Faster Cannabis Quality Testing Method Developed

Cannabis quality testing
Image: University of British Columbia

Researchers at Canada’s University of British Columbia Okanagan campus have developed a new and faster method for testing phytocannabinoid levels in cannabis.

As Canada’s medical cannabis industry grows, so too do demands on testing labs to screen products for quality issues – and to get it done faster.

Currently there are 45 laboratories with a Dealers Licence under Canada’s Narcotic Control Regulations able to conduct cannabis testing activities, and it seems they are all being kept quite busy. Additionally, not all of the labs can carry out the appropriate tests that a producer may want or need.

While current conventional cannabis testing can take more than 20 minutes to perform, the Okanagan team’s method can do it under seven, saving time and money; particularly for large producers.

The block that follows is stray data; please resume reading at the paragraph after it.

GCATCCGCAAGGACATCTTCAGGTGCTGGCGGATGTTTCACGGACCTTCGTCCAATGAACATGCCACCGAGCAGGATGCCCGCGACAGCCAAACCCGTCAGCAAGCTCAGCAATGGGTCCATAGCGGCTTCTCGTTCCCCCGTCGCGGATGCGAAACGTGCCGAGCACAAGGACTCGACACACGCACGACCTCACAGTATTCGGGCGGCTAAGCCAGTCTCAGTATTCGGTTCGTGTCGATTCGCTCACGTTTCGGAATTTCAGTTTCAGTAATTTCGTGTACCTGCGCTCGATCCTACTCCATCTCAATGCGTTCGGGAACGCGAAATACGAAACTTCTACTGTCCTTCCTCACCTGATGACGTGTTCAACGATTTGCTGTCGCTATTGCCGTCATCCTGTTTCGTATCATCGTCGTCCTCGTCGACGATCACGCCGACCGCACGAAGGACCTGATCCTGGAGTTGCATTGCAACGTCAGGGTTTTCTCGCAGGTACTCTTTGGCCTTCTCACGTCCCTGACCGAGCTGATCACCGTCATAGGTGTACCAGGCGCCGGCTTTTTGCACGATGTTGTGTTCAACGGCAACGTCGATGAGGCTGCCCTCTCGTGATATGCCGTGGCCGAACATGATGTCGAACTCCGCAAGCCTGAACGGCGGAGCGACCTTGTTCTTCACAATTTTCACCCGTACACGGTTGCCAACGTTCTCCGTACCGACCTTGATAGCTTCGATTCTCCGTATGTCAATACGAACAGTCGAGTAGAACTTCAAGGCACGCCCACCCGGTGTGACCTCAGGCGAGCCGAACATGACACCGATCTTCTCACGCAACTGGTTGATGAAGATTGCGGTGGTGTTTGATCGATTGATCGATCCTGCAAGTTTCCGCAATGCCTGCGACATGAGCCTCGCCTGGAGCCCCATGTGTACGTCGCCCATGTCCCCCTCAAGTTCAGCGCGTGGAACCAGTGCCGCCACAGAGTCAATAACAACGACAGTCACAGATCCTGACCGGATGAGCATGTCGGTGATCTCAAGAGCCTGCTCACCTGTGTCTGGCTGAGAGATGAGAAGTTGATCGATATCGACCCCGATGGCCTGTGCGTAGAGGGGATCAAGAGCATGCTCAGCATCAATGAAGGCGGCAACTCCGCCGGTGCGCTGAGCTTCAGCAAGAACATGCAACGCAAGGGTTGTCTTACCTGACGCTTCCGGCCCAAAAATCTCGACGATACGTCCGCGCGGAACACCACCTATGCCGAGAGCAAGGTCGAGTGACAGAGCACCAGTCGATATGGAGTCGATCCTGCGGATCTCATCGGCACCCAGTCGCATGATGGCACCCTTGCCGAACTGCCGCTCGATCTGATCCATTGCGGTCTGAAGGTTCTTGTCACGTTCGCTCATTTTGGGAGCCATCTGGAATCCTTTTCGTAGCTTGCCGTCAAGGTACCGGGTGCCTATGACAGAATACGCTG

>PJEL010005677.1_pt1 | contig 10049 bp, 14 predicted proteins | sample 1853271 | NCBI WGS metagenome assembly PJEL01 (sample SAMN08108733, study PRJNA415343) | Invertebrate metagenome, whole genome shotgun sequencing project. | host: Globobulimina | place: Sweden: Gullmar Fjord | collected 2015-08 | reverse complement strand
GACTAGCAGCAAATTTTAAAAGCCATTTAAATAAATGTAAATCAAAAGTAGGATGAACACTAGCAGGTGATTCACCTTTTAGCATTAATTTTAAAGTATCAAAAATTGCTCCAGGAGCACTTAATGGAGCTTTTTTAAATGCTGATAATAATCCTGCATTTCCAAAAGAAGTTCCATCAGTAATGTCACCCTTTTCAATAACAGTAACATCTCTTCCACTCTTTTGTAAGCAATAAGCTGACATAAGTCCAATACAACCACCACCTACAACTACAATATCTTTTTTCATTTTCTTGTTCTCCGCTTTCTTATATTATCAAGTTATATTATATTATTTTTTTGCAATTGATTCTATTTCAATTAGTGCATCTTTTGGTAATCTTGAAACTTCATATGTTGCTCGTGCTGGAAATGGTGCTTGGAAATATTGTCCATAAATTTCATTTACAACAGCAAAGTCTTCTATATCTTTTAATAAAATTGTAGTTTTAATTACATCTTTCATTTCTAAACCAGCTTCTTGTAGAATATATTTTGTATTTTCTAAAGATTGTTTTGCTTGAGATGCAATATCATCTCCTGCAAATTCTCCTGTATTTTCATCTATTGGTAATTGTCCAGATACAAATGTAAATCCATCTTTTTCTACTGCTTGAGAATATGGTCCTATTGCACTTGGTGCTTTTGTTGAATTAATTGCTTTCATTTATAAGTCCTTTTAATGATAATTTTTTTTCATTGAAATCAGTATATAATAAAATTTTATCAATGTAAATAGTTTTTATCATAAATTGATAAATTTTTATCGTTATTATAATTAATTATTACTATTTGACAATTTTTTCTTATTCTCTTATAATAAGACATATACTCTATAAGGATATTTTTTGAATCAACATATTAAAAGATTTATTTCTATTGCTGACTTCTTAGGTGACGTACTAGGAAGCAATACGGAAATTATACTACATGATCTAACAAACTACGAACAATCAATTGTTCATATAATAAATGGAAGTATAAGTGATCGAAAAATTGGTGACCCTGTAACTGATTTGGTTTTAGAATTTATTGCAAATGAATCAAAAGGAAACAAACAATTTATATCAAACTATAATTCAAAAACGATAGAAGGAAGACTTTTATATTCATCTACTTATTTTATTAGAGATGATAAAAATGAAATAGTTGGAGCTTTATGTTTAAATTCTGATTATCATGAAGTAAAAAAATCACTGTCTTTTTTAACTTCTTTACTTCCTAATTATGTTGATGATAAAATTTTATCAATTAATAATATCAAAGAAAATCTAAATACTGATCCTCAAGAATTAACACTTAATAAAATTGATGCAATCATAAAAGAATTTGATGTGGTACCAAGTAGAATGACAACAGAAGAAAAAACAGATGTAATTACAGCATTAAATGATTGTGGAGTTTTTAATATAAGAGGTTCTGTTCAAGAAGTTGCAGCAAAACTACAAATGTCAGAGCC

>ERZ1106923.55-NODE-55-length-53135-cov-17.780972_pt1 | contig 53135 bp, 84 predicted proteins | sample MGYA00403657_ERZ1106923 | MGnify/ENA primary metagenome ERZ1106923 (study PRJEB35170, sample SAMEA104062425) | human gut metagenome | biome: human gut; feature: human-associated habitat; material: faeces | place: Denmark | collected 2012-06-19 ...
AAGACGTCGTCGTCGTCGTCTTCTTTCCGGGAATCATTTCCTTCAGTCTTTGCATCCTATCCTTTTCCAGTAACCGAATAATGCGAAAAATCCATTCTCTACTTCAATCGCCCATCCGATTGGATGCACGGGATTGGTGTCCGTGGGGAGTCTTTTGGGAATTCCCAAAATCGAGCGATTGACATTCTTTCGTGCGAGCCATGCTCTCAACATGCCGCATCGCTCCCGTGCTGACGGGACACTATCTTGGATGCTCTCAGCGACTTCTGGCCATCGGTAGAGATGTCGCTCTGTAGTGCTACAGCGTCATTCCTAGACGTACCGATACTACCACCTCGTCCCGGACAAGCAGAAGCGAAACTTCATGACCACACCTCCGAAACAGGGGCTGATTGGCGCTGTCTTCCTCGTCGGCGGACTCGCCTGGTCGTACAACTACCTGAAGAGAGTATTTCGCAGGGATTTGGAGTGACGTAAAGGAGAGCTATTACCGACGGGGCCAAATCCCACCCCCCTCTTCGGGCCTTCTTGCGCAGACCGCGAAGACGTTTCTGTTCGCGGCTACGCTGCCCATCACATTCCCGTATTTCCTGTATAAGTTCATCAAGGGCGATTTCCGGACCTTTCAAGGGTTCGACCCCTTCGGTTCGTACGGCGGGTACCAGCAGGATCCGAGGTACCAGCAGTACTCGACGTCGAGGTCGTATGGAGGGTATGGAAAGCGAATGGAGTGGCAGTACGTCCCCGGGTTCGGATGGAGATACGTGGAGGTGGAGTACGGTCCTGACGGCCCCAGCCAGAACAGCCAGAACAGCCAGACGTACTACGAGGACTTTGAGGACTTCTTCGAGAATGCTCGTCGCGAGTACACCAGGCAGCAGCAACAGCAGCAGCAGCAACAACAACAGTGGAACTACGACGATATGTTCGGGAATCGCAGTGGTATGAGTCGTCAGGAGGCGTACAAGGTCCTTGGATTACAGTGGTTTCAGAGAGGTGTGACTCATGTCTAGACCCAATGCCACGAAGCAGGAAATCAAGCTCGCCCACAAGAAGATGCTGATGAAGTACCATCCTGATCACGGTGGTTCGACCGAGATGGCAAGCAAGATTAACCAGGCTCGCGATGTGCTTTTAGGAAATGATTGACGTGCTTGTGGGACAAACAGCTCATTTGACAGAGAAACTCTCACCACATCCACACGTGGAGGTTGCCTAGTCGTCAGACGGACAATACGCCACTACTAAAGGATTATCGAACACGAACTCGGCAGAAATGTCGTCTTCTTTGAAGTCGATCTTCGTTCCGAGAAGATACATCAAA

The new test utilises high-pressure liquid chromatography to determine the potency of 11 unique phytocannabinoids in cannabis extracts, but could also be used to test for other cannabinoids.

“We tested twice as many phytocannabinoids compared to what most labs are testing for now, and more than twice as fast,” said Matthew Noestheden, PhD chemistry student under Prof. Wesley Zandberg.

“We limited our tests to 11 variants because these were the only ones commercially available at the time. We could just as easily test for 50 or even all 100 variants, including some synthetic cannabinoids that can be added to products to increase potency.”

Mr. Noestheden says any cannabis testing lab with the appropriate devices should be able to integrate the new method with very little additional investment, making the whole process more economical as well as faster. The method is apparently ready for prime time, so labs could begin using it immediately.

In other cannabis-related news out of UBC, the University has published background on an inexpensive THC Breath-Analyzer developed by UBC Okanagan engineers, which uses 3-D printing and electrochemical sensors. What sets the UBC device apart from similar devices is its small size, low cost and high accuracy.

The technology on which the device is based could also be used to evaluate a person’s health or the level of other chemicals in their system.